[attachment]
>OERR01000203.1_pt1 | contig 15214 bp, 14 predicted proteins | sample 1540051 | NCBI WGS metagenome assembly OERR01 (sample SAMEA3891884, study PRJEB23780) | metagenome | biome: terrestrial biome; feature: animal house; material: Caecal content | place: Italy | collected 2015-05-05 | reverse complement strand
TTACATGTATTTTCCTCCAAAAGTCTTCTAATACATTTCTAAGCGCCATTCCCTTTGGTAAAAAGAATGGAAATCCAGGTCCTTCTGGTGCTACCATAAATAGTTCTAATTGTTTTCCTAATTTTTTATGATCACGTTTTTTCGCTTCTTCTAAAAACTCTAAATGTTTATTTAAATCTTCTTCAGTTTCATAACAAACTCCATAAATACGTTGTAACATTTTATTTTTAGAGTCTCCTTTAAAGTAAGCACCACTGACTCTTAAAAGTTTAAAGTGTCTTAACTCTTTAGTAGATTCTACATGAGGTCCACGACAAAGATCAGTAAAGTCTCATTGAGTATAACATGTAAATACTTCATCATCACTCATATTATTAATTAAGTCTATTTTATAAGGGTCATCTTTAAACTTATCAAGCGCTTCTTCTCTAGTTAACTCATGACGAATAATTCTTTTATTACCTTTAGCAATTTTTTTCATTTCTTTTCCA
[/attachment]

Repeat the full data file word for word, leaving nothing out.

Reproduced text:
>OERR01000203.1_pt1 | contig 15214 bp, 14 predicted proteins | sample 1540051 | NCBI WGS metagenome assembly OERR01 (sample SAMEA3891884, study PRJEB23780) | metagenome | biome: terrestrial biome; feature: animal house; material: Caecal content | place: Italy | collected 2015-05-05 | reverse complement strand
TTACATGTATTTTCCTCCAAAAGTCTTCTAATACATTTCTAAGCGCCATTCCCTTTGGTAAAAAGAATGGAAATCCAGGTCCTTCTGGTGCTACCATAAATAGTTCTAATTGTTTTCCTAATTTTTTATGATCACGTTTTTTCGCTTCTTCTAAAAACTCTAAATGTTTATTTAAATCTTCTTCAGTTTCATAACAAACTCCATAAATACGTTGTAACATTTTATTTTTAGAGTCTCCTTTAAAGTAAGCACCACTGACTCTTAAAAGTTTAAAGTGTCTTAACTCTTTAGTAGATTCTACATGAGGTCCACGACAAAGATCAGTAAAGTCTCATTGAGTATAACATGTAAATACTTCATCATCACTCATATTATTAATTAAGTCTATTTTATAAGGGTCATCTTTAAACTTATCAAGCGCTTCTTCTCTAGTTAACTCATGACGAATAATTCTTTTATTACCTTTAGCAATTTTTTTCATTTCTTTTCCA